Experiments with monkeys have revealed that not only does isolation in infancy produce a socially withdrawn adult, but it also creates an anti-sexual and anti-parental individual. Monkeys that were reared in isolation from other youngsters failed to participate in play-group activities when exposed to them later, as older juveniles. Although the isolates were physically healthy and had grown well in their solitary states, they were quite incapable of joining in the general rough and tumble. Instead they crouched, immobile, in the corner of the playroom, usually clasping their bodies tightly with their arms, or covering their eyes. When they matured, again as physically healthy specimens, they showed no interest in sexual partners. If forcibly mated, female isolates produced offspring in the normal way, but they proceeded to treat them as though they were huge parasites crawling on their bodies. They attacked them, drove them away, and either killed them or ignored them.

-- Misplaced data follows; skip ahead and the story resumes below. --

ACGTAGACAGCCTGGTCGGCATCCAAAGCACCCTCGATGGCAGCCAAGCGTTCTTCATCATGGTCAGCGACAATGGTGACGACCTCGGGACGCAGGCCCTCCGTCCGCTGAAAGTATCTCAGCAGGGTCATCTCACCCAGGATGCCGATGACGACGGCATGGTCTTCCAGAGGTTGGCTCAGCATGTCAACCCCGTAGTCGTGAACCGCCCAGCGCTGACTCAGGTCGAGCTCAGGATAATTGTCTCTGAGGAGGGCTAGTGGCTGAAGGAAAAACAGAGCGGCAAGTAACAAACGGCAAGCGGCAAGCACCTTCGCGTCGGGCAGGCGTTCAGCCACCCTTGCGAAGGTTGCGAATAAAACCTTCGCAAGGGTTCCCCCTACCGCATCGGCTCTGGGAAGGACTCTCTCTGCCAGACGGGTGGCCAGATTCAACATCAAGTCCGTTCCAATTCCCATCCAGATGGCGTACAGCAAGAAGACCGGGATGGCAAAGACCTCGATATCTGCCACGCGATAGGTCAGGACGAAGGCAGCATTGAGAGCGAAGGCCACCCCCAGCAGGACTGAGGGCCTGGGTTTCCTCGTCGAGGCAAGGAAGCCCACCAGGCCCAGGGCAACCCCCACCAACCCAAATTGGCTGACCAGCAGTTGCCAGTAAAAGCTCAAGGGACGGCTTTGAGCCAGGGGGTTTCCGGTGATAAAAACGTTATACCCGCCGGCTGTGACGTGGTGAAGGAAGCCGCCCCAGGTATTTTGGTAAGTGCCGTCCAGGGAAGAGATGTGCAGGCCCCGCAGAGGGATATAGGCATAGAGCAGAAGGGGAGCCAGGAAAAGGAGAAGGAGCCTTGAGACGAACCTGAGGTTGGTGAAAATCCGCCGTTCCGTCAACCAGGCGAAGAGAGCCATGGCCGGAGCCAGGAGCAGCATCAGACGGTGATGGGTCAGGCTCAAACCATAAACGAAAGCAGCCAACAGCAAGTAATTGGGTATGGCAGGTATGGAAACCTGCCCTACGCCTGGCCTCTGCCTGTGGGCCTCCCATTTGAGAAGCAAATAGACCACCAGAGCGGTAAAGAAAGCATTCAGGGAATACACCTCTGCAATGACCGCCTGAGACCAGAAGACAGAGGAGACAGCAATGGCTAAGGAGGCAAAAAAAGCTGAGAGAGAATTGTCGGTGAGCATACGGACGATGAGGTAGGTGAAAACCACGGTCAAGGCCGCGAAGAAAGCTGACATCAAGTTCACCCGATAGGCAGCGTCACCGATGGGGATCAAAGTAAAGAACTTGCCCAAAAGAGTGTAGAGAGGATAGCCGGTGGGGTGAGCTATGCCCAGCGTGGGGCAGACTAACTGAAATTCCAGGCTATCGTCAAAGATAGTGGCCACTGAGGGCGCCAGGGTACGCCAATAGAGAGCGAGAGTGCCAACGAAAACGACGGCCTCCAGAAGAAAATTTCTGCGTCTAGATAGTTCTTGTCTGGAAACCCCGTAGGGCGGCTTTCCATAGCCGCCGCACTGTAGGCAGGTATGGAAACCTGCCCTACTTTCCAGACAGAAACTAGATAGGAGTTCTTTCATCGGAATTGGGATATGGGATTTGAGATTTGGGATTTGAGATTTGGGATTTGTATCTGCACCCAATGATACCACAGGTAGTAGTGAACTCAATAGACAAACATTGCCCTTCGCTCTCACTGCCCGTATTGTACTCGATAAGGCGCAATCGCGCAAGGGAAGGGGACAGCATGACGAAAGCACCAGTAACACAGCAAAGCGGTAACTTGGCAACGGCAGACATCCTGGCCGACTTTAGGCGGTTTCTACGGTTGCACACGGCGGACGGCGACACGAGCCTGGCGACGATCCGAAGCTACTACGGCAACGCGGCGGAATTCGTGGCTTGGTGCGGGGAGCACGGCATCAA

Something about that paragraph unsettled my stomach, and when I read the next sentence I knew what it was.
Similar experiments with young chimpanzees showed that, in this species, with prolonged rehabilitation and special care it was possible to undo, to some extent, this behavioral damage, but, even so, its dangers cannot be over-estimated.
Similar experiments? You mean experiments, like the ones described being performed on monkeys, where infants were taken away from their mothers, raised in complete isolation, and then forcibly mated, only to have the researchers watch with clinical fascination the way they attacked the parasitical infants that eventually came out of their wombs? That was done to chimpanzees? Who? Who did that? Aren’t chimpanzees sentient? Wouldn’t such actions be utterly immoral?
Sadly, none of these questions are ever answered in Morris’ text. I had to go to Google for that. See Project R&R. Morris just goes on with his critical analysis of the naked ape, speculating on how these experimental results are probably transferrable to that species as well.
Maybe asking for a completely detached treatment of the human species isn’t such a good idea after all.